Compliance at the Dryden

The Eastman House calendar had this to say:

The disturbing true story of a prank call delivered to a fast food restaurant comes to life in Craig Zobel’s (The Great World of Sound) controversial new film. Night manager Sandra — convinced that the police have fingered one of her employees — falls victim to the persuasive and commanding voice on the phone. Grimly depicting human readiness to obey higher authority, Zobel’s provocative film is a sure conversation-starter.

As I've mentioned to people, it was kind of preaching to the converted. In the post-screening discussion, there were skeptics: "people aren't that impressionable," or "I wouldn't do that", or "the filmmaker took liberties as things didn't get that bad". But I was pretty sure things did get that bad (although according to the moderator of the post-film discussion, it was in the worst of the 70 some-odd occurrences, and actually less-severely portrayed on film), people do fall for that, and even I could be manipulated that way. (Although my disdain for claimed "authority" makes me a tad more resistant.)

So let me back up a little.

The perpetrator – in this case, a man calling himself Officer Daniels – was using the known techniques of social engineering to manipulate his victims. It's a technique most frequently used in crimes of technology, and it rarely involves more than a brief conversation. One might call a bank (presumably with what looks like an internal number) for instance, and ask innocently, "oh, is this computer support?", "no, dang. Do you have the number handy?" Then they call that number, jot down the name of the person who answers, and ask, "Jim, hey — is it possible to get my Kindle on the network?", "no, I figured I'd ask anyway." Then jee calls someone else, "hi, this is Jim from computer support. I just,want to take a minute to check your IP address." I think you can see how with a large organization, it's easy to get small pieces of information out of a number of people which, when aggregated, is a tremendous amount of knowledge about the organization as a whole.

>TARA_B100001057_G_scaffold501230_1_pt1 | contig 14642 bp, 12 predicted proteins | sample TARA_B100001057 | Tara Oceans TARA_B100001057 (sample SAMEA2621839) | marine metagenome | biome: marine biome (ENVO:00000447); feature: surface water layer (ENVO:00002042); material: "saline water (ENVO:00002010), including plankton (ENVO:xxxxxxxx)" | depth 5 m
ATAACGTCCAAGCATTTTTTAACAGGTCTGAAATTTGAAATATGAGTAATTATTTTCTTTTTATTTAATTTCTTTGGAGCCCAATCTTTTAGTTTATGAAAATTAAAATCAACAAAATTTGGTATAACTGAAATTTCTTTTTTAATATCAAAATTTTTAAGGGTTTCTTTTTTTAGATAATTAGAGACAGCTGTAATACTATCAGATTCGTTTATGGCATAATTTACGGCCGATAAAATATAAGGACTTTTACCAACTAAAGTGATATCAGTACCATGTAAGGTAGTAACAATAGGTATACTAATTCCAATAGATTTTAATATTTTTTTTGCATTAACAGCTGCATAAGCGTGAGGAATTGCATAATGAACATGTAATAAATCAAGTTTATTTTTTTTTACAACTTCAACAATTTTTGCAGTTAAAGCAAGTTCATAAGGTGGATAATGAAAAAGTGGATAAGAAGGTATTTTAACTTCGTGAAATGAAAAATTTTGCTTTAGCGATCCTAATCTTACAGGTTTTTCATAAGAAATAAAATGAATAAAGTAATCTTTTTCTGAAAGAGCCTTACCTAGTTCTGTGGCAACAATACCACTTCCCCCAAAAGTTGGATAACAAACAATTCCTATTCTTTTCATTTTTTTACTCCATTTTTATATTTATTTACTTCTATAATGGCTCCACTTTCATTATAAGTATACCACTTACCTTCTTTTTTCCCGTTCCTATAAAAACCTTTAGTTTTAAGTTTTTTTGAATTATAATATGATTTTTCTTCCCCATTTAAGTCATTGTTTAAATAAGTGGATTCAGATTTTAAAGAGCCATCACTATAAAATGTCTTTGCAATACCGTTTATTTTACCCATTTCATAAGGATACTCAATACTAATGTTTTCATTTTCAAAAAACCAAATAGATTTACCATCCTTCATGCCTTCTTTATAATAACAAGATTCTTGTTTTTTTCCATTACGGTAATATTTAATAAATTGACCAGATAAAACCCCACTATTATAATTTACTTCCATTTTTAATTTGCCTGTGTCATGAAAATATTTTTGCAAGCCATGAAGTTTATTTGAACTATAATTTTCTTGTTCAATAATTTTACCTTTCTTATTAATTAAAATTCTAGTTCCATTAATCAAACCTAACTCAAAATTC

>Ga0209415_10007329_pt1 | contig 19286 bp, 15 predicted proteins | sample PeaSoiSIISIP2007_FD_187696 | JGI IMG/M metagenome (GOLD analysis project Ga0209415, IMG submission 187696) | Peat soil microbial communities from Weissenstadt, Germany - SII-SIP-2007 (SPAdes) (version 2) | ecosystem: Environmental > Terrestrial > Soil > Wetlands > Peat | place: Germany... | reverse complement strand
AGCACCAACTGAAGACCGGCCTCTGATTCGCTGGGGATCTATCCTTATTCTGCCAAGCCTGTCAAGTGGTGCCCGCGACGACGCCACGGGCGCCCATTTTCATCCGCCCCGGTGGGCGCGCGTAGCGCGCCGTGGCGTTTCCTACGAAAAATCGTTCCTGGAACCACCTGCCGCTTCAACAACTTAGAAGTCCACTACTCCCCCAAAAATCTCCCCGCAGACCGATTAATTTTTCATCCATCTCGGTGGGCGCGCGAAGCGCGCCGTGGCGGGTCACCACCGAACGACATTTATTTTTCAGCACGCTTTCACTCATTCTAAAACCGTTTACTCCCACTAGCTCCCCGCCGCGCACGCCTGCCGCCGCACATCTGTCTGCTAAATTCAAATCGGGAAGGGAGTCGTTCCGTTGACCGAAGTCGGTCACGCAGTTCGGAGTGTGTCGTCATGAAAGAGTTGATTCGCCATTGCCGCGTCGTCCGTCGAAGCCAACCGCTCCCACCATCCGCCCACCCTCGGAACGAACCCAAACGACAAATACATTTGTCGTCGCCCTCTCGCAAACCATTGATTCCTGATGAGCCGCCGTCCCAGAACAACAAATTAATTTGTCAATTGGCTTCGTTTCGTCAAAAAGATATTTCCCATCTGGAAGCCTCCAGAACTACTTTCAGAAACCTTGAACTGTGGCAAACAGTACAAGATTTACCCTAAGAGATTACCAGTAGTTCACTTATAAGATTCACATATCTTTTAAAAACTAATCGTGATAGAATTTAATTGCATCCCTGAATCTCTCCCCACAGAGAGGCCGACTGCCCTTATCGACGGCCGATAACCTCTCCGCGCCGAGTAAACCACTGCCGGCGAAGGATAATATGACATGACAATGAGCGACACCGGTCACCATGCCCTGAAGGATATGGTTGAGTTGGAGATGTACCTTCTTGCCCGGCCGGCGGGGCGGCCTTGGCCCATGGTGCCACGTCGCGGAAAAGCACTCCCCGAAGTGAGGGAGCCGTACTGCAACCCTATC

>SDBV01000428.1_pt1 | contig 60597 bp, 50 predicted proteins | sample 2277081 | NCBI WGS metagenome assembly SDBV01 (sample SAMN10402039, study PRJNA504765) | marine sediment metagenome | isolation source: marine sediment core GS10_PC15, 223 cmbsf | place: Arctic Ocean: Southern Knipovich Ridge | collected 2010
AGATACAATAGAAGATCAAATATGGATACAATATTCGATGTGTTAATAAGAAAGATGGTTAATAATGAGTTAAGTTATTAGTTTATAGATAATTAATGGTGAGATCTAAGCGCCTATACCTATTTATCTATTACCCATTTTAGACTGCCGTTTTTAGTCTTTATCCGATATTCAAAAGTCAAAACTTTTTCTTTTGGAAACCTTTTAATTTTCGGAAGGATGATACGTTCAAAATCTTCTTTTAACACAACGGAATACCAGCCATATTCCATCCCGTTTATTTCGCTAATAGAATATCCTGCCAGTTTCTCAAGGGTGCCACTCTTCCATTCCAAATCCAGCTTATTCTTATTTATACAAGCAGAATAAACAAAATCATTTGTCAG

The exotic thing about this perpetrator is that he would stay on the phone for a long time — not only in the total duration, but with each individual person. One thing he was exploiting was to use an actor as a vetted source. At the start of the most disturbing segment, Sandra hands the phone to her boyfriend with the terse instruction, "this is Officer Daniels. He's a police officer. Do what he says." In that, he used Sandra to artificially create authority in the boyfriend's mind. Imagine if, with no explanation, your significant other handed you a phone and said that? Would your first thought really be, "I'm going to assume this is a stranger and figure it out for myself"? Of course not. Just like when you're introduced with a line, "this is my father", you automatically bestow respect — you don't say, "prove it."

Being part of the labor series, the moderator (whose name I can't remember and can't find off hand) tried to steer the discussion to one that damns the authoritarian hierarchy of low-level jobs, particularly fast-food employers. While I have disdain for that structure, I thought the reason for the behaviors portrayed had much more to do with human nature: it is in our nature as social creatures to want to help one another and that we take shortcuts to validate trust. Without those mechanisms, our society would be in a constant state of deadlock. Authoritarian hierarchy exploits those traits to business advantage, and in that way is a contributing factor to the efficiency by which "Officer Daniels" could dispatch his psychopathic plan.

What is there to thwart this behavior, though? In general, I think it is to respect anonymity of technology. A voice on the phone — just like the letters of a text message or e-mail — are not equivalent to a face-to-face conversation. If we treat indirect communication as an unreliable source, we can help avoid such situations.

It is also important to remember that we grant authority and that it is not bestowed, for the other key piece of the story is "Officer" Daniels' impersonation of a police officer. When authority is granted, there is always an option for independent thought and personal responsibility, but if it's believed to be bestowed, then an officer can bestow authority, and assume responsibility, both of which are but dangerous illusions.

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